Russian truck giant Kamaz in talks to open plant with terrorist junta

May 2, 2022

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The head of Russian truck giant Kamaz visited Myanmar last week for talks with the terrorist Myanmar military junta to produce trucks in Myanmar, and will finalise an agreement by June.

Kamaz was part of a delegation from Russia’s Republic of Tatarstan, led by its president, Rustam Minnikhanov.

Russian investment will further aid and abet the junta’s atrocity crimes.

Kamaz General Manager, Sergey Kogogin, joined talks with junta head and war criminal Min Aung Hlaing, and the junta’s investment minister, Aung Naing Oo.

Sergey Kogogin has been recently sanctioned by the UK and Australia, while Kamaz has been sanctioned by Australia and the EU, in response to Russia's invasion of Ukraine.

The Russian military used Kamaz trucks to invade Ukraine.

Kamaz is a supplier of the Myanmar military. It transferred seven military trucks to Myanmar in 2020 and the company manufactures the trucks used to mount the Pantsir-S1 surface-to-air missile system, which the Myanmar military ordered in January 2021.

Junta head Min Aung Hlaing visited Kamaz during a trip to Tatarstan in June 2021, with a delegation of more than forty people.

Kamaz’s biggest shareholder is Russia’s state-owned arms conglomerate Rostec.

Germany’s Mercedes-Benz owns 15% of the company, on behalf of Daimler Truck.

Daimler Truck has a joint venture with Kamaz, but froze cooperation following Russia’s invasion of Ukraine.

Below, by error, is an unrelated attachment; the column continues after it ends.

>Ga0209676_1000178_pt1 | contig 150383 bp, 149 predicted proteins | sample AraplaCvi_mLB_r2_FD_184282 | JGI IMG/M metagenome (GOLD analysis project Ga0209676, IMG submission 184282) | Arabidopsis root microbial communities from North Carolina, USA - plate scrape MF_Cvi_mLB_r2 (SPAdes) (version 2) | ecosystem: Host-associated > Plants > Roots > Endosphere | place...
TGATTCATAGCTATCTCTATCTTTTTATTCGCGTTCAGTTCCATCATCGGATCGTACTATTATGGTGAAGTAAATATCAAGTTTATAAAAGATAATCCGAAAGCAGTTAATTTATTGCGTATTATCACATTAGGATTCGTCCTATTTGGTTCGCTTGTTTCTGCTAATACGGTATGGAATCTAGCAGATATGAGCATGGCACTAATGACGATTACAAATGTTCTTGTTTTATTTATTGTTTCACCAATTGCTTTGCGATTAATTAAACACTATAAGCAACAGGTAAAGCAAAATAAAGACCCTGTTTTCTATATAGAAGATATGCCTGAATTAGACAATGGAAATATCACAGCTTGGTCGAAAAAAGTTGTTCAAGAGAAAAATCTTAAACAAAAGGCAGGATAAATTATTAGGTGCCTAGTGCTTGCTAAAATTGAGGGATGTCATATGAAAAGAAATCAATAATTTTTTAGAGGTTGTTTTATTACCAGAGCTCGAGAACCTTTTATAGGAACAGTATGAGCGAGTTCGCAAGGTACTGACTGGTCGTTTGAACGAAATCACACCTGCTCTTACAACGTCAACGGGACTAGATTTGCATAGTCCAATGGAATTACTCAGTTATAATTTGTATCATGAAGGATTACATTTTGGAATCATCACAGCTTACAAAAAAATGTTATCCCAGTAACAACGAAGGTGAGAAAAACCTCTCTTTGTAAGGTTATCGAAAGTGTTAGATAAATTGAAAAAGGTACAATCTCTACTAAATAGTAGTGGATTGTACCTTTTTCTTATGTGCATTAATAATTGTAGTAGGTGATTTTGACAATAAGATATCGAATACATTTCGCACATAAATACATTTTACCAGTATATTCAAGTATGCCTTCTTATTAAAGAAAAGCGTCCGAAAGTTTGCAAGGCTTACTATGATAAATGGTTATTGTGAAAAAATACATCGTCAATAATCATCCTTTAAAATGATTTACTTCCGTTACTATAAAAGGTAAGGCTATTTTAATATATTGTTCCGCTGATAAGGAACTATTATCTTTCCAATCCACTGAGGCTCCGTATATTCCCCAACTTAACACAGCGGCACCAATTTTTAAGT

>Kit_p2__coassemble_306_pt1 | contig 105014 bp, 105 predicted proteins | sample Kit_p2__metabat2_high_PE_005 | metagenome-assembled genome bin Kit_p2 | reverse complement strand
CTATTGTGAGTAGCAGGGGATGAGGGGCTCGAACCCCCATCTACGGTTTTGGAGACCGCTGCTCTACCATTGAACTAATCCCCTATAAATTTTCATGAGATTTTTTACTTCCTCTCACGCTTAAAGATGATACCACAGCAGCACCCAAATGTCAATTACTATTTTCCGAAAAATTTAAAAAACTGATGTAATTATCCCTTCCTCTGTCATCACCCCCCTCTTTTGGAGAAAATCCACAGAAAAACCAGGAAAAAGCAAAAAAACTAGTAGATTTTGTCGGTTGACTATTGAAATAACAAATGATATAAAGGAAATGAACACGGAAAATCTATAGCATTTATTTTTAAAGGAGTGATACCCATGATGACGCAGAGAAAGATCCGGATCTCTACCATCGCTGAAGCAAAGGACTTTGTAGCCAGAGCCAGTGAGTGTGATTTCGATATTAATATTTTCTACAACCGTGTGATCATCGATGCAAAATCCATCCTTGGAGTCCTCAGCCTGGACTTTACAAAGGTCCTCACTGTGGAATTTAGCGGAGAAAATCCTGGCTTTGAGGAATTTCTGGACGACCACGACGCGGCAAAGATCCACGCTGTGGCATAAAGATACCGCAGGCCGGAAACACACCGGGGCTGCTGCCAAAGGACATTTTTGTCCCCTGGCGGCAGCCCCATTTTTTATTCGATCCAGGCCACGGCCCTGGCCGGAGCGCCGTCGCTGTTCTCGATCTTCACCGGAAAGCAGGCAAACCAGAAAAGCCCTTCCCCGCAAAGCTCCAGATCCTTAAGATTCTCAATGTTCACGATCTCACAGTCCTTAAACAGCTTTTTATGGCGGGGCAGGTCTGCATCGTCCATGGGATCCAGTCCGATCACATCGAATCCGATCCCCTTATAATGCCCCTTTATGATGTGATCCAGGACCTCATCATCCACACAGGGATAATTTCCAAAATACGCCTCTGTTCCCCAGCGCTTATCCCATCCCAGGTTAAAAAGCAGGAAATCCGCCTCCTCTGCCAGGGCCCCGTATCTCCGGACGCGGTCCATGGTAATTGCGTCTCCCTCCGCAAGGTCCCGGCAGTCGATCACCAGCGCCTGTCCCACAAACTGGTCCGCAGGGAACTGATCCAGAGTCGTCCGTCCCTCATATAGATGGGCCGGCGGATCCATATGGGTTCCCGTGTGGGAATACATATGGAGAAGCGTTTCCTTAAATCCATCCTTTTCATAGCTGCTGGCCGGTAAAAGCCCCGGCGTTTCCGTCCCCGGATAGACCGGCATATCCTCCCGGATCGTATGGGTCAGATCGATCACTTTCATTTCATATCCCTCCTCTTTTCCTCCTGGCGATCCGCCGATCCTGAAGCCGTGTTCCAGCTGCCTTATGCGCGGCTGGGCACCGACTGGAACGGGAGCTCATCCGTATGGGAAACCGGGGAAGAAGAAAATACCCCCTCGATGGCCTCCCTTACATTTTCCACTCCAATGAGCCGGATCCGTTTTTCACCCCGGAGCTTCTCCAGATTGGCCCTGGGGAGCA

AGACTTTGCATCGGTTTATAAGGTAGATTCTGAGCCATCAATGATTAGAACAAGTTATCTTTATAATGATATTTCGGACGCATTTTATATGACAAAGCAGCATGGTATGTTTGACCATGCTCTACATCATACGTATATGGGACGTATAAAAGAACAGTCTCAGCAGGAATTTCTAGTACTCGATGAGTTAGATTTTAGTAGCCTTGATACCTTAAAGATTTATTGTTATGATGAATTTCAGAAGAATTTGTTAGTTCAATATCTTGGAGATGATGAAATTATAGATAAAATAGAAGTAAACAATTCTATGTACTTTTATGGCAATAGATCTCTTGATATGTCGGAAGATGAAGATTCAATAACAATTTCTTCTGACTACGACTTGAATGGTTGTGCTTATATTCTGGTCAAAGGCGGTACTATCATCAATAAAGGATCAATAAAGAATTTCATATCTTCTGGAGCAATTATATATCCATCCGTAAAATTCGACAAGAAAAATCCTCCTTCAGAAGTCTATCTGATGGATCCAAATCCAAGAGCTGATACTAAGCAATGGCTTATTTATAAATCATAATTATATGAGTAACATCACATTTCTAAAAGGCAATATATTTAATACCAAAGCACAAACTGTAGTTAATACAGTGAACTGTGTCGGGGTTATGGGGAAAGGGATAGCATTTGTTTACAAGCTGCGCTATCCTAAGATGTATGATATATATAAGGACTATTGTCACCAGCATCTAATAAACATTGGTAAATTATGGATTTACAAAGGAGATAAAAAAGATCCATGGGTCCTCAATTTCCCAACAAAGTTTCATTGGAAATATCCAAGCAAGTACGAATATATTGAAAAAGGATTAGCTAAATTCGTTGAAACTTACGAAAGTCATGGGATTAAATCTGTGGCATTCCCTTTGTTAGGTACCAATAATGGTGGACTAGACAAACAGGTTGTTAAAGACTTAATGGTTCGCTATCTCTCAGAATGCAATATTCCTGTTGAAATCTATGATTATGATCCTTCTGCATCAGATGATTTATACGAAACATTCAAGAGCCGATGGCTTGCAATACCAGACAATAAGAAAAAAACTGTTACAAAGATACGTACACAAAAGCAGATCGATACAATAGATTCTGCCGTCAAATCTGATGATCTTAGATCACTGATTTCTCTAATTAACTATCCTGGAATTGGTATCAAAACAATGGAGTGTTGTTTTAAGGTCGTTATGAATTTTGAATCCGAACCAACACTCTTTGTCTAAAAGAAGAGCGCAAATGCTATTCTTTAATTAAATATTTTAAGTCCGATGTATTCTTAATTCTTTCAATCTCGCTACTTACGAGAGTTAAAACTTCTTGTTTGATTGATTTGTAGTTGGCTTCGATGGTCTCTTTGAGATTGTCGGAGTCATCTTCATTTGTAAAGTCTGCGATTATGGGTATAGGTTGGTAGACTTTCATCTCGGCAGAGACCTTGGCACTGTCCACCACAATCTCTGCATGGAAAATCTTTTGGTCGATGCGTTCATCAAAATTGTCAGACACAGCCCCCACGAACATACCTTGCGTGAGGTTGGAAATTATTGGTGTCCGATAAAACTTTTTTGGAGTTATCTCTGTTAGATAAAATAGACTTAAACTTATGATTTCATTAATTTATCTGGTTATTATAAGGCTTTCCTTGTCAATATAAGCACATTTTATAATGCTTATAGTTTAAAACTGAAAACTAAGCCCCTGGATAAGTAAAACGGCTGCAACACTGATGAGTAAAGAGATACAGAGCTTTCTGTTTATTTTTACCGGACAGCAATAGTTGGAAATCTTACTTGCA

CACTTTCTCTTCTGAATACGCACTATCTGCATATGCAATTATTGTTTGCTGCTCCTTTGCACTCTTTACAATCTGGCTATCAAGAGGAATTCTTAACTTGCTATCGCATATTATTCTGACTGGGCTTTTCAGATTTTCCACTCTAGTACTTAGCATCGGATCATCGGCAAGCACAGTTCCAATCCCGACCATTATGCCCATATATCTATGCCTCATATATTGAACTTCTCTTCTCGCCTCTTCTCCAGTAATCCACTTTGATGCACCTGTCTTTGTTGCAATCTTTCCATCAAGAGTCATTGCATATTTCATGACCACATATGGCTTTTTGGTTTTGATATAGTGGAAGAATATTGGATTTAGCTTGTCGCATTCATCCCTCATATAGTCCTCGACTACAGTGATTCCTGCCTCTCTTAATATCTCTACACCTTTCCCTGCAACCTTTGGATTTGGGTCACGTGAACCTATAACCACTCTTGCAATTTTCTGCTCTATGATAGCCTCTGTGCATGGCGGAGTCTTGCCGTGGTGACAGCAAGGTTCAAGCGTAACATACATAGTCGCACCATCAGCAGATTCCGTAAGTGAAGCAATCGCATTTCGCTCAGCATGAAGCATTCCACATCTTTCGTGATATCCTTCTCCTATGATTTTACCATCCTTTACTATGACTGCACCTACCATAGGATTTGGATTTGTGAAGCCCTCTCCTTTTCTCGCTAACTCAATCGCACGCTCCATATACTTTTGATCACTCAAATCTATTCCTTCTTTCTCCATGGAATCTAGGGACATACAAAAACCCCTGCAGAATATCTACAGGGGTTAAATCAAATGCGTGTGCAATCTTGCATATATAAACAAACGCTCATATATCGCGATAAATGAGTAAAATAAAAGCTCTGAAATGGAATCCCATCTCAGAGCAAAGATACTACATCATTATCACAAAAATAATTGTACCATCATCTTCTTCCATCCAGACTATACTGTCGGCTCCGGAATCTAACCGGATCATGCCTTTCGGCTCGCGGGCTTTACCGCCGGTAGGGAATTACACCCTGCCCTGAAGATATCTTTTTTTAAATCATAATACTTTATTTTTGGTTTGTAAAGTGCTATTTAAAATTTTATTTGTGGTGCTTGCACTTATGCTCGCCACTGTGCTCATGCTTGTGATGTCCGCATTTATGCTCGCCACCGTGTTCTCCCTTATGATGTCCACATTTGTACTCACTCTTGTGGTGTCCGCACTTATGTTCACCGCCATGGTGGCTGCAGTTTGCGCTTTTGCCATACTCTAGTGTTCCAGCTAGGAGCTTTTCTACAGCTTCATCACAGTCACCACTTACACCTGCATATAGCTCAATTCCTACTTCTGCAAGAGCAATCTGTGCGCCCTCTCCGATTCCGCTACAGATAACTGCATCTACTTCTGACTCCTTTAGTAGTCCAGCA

As investors, Mercedes-Benz and Daimler Truck must clarify the steps they have taken to end Kamaz’ business with the Myanmar military, according to their human rights responsibilities, following the Rohingya genocide and the military’s coup attempt.

Tatarstan’s President Minnikhanov has a longstanding relationship with Min Aung Hlaing, and is promoting multiple business-links with the Myanmar military.

His April trip included representatives from Rostec subsidiary Kazan Helicopters, which supplies helicopters to the Myanmar Air Force; engineering company Ker-Holding, which is involved in the Pang Pet steel plant, a project of military conglomerate Myanmar Economic Corporation; and naval shipbuilder JSC Zelenodolsk Plant.

Justice For Myanmar spokesperson Yadanar Maung says: “Minnikhanov and Kogogin’s visit to Myanmar show that the Russian regime’s links to the terrorist Myanmar junta are deepening.

“The visit comes as sanctions are rolled out against Russian businesses following the unprovoked invasion of Ukraine, while the international response to the military’s coup attempt remains weak and uncoordinated.

“While it is positive that Australia has sanctioned Kamaz and Sergey Kogogin, they have not imposed any sanctions in response to the military’s illegal coup attempt.

“Developing business ties will provide future revenue and embolden the Russian regime, the Myanmar junta and their business associates.

“Increased access to military vehicles and truck manufacturing capabilities will aid the Myanmar military’s campaign of terror, as it commits mass killings, torture, rape, forced displacement and the destruction of whole villages.

“We demand urgent international action against the Myanmar military junta and its business interests, including targeted sanctions and a global arms embargo.

“Russia is committing atrocities in Ukraine, while also aiding and abetting the Myanmar military junta’s atrocities.

“We call on the international community to impose further sanctions on Russia for its complicity with the Myanmar military’s international crimes against the people of Myanmar, including against Kamaz, Rustam Minnikhanov and Sergey Kogogin.”

More information:

Read our feature on Kamaz and Tatarstan business links with the Myanmar military here

See JFM’s list of 19 Russian companies that supply the Myanmar military and should be sanctioned